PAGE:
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How to extend the life of a hollow apple tree?  RSS feed

 
Posts: 8
Location: Barrie, Ontario
forest garden trees wood heat
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My wife and I bought our home three years ago, partly because of the award winning perennial gardens. We've since been converting it to have more edibles and doing a lot of enhancements, but there are a few ancient centerpieces we want to maintain.

One of them is a very old apple (snow apple, most likely) tree that once belonged to an orchard where our home was built 32 years ago. The tree appears healthy, vigorous, and produces a lot of fruit... but I worry. A large portion of the core of the tree is hollow. This is from the removal of very large branches at some point in the past. I've allowed some branches to grow on the outside of the hollow areas to keep this part of the tree biologically active and prevent further decay passively, but I'm at a loss as to what I can do further.

No tree lasts forever, and I fully expect answers like "enjoy it while you can". At the same time, any advice to extend the life of this tree would be greatly appreciated. At least it doesn't look like any small critter has decided to make it a permanent home!
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Apple tree
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holes where main branches were cut
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Hollow inside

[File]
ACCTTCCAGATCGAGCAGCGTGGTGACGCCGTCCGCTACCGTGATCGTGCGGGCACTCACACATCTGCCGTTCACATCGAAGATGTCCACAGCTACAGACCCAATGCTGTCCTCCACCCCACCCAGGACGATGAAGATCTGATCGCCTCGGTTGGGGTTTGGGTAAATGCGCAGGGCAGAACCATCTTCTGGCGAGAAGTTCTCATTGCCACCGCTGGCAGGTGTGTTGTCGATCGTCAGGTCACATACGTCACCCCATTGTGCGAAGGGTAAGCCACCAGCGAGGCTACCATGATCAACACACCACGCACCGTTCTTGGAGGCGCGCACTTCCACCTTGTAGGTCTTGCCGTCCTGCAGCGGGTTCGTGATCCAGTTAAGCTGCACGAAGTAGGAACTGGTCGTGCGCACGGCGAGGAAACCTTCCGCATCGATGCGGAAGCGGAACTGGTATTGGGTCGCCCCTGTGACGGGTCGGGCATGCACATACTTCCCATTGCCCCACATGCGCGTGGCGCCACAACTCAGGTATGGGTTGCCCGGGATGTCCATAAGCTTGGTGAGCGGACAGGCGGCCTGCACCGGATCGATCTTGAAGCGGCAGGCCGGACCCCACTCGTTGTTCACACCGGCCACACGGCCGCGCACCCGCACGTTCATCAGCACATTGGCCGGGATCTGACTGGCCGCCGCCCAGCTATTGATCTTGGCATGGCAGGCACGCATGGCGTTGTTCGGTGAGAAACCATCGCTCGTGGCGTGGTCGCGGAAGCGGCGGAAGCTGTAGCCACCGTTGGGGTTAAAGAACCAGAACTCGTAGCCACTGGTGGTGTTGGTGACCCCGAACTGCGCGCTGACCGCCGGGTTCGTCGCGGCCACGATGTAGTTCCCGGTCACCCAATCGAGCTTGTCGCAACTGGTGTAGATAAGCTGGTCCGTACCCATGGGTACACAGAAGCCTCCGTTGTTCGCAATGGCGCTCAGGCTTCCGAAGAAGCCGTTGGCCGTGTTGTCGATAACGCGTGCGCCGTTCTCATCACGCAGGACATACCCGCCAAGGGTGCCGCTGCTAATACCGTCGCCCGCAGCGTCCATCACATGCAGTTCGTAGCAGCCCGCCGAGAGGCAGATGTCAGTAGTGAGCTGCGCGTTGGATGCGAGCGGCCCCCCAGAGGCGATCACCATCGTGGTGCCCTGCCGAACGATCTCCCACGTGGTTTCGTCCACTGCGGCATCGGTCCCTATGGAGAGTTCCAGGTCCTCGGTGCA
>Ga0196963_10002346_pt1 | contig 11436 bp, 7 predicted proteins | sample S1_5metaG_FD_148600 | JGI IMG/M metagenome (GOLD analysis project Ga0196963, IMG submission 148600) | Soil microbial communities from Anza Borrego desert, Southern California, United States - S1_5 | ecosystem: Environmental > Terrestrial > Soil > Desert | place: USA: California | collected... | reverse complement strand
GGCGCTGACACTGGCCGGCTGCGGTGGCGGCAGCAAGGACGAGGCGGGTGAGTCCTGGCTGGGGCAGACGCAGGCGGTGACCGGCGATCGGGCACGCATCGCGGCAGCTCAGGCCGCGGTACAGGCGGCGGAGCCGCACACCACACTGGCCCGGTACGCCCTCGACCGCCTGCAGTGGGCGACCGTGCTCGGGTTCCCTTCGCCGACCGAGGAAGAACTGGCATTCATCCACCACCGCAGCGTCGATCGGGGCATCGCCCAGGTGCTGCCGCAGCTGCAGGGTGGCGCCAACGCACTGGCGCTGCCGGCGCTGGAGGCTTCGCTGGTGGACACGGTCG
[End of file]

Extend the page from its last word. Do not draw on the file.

gardener
Posts: 2580
Location: Upstate NY, zone 5
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I have had apple trees like this, especially one that I loved as a child (long gone now). It will inevitably collapse; I think your plan of encouraging growth around the holes may help. What you may be able to do is encourage growth from points that are likely to remain intact when a major trunk breaks, so that the tree has a ready starting point for regrowth. Also, pruning to reduce weight on the trunks that are in danger would be wise. I have one or two trees by my driveway where the original trunk is dead and mostly gone, but a sucker took over and is a full-fledged tree now. Obviously you would want to take care with a grafted tree that any trained-up sucker came from the scion section; my trees are either wild or planted by farmers a century plus ago, so no grafting involved. One is a Northern Spy, very tasty
 
Don Komarechka
Posts: 8
Location: Barrie, Ontario
forest garden trees wood heat
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Thanks Glenn!

The history of this area is a bit patchy, but it was originally settled in 1812. I have no idea how old the orchard was, but this is a very old tree. I am afraid that strong winds or heavy fruit might weight too heavily on the existing branches and cause the trunk to split, so I have been pruning the tree back to a bare top. Not quite there yet, as I read that I shouldn't take off more than 30% a year. Next year we should be better, and the weight on the branches will be less. I looked up grafting techniques, but nothing seems to cover grafting scions inside a trunk to fill in the space - so I assume it's not possible or would be like winning the lottery to get something to take hold.

I'd love to graft a portion of this tree to a new apple tree we planted in the yard to keep it going - the fruit is very crisp and a little tart, just what I like for a pick-me-up on an autumn morning. I'd hate to see it go. It's definitely not a grafted tree, it's something unique to itself - though there is a high level of consistency in the child trees of a snow apple.